To save confusion there are three generations involved in this the grandmother (Jonna) the daughter (Malane) and the

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Customer: To save confusion there are three generations involved in this the grandmother (Jonna) the daughter (Malane) and the grandchild (Angela).
So there is a discretionary trust with two settlors the grandmother (Jonna) and grandchild(Angela) the beneficiaries of the trust are unborn children of the grandchild settler (and there is a likely hood here will never be any children )..
The trust was set up to buy a house for the grandmother to provide a safe secure future for the grandmother.
Both settlors put in $50,000 with the grandmother gifting $26,000 odd to the trust.
The grandmother now has dementia and is in a home and no longer needs the use of the house.
The trustees were the grandmother and granddaughter. As the grandmother has diminished capacity a new independent trustee has been appointed.
The property has increased by $120,000 in value.
The grandmothers daughter (Malane) is the sole beneficiary of the grandmothers will.
It has been suggested by the Lawyer appointed for Jonna and the lawyer representing Jonna that the trust be wound up. The granddaughter is adamant she doesn’t want this to happen.
Angela has been appointed temporary property manger.
The family court has instructed her to explore this option with the newly appointed trustee who is a Judge to explore winding the trust up.
I have three questions.
1. If the grandmother dies does the daughter (Malene) inherit the remainder of the trust money that hasn’t been gifted? In as much as the trust owes the settlors money.
2. If the grandmother dies and there are no living beneficiaries of the trust and the grandmother was a discretionary beneficiary does the trust have to pay out her interest in the trust to her estate?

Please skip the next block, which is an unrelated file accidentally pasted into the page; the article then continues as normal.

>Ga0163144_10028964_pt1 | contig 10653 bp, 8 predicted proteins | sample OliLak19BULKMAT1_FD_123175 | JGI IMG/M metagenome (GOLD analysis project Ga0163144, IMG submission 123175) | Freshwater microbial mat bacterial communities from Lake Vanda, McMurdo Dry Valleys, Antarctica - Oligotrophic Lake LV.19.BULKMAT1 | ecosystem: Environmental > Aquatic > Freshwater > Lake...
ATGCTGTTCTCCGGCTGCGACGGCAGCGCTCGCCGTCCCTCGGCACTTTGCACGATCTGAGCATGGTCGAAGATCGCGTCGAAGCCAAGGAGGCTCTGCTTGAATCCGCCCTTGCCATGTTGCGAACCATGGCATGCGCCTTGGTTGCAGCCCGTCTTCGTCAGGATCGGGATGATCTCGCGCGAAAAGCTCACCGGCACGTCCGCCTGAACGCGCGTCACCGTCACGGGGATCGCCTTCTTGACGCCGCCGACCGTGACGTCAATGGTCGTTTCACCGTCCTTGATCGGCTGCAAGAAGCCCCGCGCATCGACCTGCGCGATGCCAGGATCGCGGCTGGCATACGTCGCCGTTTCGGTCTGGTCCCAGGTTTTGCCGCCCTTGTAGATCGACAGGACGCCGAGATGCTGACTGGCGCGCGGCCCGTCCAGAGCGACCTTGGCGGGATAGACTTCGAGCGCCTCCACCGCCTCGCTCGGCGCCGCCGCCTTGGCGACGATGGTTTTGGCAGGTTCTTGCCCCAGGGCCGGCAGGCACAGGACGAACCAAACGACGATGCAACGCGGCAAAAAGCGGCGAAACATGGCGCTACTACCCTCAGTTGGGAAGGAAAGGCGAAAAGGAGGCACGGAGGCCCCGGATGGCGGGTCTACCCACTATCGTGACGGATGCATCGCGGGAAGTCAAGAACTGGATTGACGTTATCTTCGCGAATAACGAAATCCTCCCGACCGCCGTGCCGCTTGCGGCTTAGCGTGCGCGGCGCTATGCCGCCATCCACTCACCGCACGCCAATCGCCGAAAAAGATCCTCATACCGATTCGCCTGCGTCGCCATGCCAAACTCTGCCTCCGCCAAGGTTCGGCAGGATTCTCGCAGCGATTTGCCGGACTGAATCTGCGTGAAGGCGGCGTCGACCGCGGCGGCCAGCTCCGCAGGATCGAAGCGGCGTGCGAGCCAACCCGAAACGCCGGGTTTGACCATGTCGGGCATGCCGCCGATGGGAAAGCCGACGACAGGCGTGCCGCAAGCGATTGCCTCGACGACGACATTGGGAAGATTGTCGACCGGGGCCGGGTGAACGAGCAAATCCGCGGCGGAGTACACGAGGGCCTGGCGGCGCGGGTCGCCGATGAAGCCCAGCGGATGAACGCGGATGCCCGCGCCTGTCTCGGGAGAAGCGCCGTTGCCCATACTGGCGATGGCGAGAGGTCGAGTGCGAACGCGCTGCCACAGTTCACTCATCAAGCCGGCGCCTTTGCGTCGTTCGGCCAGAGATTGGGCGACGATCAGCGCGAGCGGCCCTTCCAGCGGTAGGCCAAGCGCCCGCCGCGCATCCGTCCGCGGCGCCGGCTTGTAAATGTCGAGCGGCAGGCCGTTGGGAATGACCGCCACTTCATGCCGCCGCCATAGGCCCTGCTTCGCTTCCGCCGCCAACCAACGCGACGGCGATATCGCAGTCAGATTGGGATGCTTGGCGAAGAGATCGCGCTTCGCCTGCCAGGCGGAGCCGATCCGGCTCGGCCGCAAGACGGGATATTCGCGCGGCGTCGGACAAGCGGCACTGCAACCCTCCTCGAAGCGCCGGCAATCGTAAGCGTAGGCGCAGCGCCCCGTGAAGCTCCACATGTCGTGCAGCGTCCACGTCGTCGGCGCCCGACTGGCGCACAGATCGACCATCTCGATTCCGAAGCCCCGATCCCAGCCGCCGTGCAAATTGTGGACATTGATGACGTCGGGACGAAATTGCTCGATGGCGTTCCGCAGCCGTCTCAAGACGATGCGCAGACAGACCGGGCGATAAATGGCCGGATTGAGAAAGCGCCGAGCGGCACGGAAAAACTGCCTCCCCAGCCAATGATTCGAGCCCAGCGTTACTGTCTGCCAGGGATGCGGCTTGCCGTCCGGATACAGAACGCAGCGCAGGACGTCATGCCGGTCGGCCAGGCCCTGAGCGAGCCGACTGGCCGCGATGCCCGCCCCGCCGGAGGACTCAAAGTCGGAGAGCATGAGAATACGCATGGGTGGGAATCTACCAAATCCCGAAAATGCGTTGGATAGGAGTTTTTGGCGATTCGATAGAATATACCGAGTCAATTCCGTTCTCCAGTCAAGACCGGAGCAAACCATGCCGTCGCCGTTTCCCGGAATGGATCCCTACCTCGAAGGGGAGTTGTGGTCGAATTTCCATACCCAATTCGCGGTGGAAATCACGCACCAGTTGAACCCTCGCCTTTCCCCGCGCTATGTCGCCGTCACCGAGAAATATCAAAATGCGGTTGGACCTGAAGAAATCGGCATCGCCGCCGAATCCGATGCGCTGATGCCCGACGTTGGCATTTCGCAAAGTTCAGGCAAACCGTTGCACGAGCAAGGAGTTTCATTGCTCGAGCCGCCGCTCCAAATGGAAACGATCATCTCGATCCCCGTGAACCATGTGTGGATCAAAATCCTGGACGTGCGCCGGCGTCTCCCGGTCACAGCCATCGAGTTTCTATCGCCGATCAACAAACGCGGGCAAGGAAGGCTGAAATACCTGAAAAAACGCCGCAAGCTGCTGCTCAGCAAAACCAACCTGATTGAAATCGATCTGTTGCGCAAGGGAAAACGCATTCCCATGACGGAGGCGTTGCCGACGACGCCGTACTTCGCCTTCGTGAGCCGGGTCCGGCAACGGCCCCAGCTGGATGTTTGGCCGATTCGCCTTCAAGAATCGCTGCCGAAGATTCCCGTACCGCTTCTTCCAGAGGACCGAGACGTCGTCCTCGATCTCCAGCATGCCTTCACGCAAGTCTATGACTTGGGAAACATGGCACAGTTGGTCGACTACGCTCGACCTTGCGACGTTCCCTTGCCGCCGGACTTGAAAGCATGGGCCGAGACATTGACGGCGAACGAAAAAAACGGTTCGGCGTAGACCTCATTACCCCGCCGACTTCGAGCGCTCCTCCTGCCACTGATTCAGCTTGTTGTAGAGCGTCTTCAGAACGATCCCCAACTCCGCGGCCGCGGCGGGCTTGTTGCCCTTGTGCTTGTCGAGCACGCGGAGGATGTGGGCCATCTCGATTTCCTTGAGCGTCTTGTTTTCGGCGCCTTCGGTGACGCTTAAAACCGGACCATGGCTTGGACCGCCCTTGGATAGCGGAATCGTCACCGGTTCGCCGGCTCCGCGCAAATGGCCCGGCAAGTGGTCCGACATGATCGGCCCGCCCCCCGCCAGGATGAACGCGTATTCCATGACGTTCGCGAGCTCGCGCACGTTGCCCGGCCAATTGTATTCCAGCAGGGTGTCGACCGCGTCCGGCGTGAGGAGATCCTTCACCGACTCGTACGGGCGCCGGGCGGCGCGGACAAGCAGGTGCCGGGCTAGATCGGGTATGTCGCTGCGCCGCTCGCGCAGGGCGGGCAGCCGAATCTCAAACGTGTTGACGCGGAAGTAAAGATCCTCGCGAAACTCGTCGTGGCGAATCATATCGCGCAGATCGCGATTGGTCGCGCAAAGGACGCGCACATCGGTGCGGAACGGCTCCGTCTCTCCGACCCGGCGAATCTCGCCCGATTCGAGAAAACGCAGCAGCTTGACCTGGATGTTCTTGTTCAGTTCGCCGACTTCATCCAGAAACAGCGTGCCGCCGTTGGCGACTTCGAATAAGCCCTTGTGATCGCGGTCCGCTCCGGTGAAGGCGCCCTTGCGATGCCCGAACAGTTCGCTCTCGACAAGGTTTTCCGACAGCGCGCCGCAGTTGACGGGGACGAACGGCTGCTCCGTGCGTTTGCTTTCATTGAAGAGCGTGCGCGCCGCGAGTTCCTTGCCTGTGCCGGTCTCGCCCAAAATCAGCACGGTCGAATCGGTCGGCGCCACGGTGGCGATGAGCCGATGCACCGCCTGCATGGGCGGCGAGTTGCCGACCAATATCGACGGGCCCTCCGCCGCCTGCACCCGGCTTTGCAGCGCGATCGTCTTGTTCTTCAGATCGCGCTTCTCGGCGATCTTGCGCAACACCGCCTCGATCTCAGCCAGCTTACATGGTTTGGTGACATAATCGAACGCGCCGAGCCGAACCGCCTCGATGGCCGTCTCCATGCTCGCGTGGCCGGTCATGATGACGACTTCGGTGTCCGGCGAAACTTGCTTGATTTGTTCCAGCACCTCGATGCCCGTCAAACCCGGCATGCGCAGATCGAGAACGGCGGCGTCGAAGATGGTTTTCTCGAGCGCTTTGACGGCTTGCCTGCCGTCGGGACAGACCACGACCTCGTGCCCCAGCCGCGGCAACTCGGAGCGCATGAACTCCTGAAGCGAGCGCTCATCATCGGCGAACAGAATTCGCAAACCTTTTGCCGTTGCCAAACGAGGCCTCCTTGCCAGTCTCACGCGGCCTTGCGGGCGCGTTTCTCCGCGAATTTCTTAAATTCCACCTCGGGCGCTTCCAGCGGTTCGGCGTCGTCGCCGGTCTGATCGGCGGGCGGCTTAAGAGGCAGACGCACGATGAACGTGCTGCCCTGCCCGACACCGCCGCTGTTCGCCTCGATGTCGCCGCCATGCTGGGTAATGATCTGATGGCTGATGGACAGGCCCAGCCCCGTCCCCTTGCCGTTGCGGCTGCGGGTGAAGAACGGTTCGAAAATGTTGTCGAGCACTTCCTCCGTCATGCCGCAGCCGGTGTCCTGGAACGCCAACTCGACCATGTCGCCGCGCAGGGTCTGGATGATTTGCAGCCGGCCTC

3. If yes to the above question would that include the increased value of the house and or half or all of the gifted money?
4. If the grandmother dies does the beneficiary of her will inherit her discretion beneficiary status with the trust.To save confusion there are three generations involved in this the grandmother (Jonna) the daughter (Malane) and the grandchild (Angela).
So there is a discretionary trust with two settlors the grandmother (Jonna) and grandchild(Angela) the beneficiaries of the trust are unborn children of the grandchild settler (and there is a likely hood here will never be any children )..
The trust was set up to buy a house for the grandmother to provide a safe secure future for the grandmother.
Both settlors put in $50,000 with the grandmother gifting $26,000 odd to the trust.
The grandmother now has dementia and is in a home and no longer needs the use of the house.
The trustees were the grandmother and granddaughter. As the grandmother has diminished capacity a new independent trustee has been appointed.
The property has increased by $120,000 in value.
The grandmothers daughter (Malane) is the sole beneficiary of the grandmothers will.
It has been suggested by the Lawyer appointed for Jonna and the lawyer representing Jonna that the trust be wound up. The granddaughter is adamant she doesn’t want this to happen.
Angela has been appointed temporary property manger.
The family court has instructed her to explore this option with the newly appointed trustee who is a Judge to explore winding the trust up.
I have three questions.
1. If the grandmother dies does the daughter (Malene) inherit the remainder of the trust money that hasn’t been gifted? In as much as the trust owes the settlors money.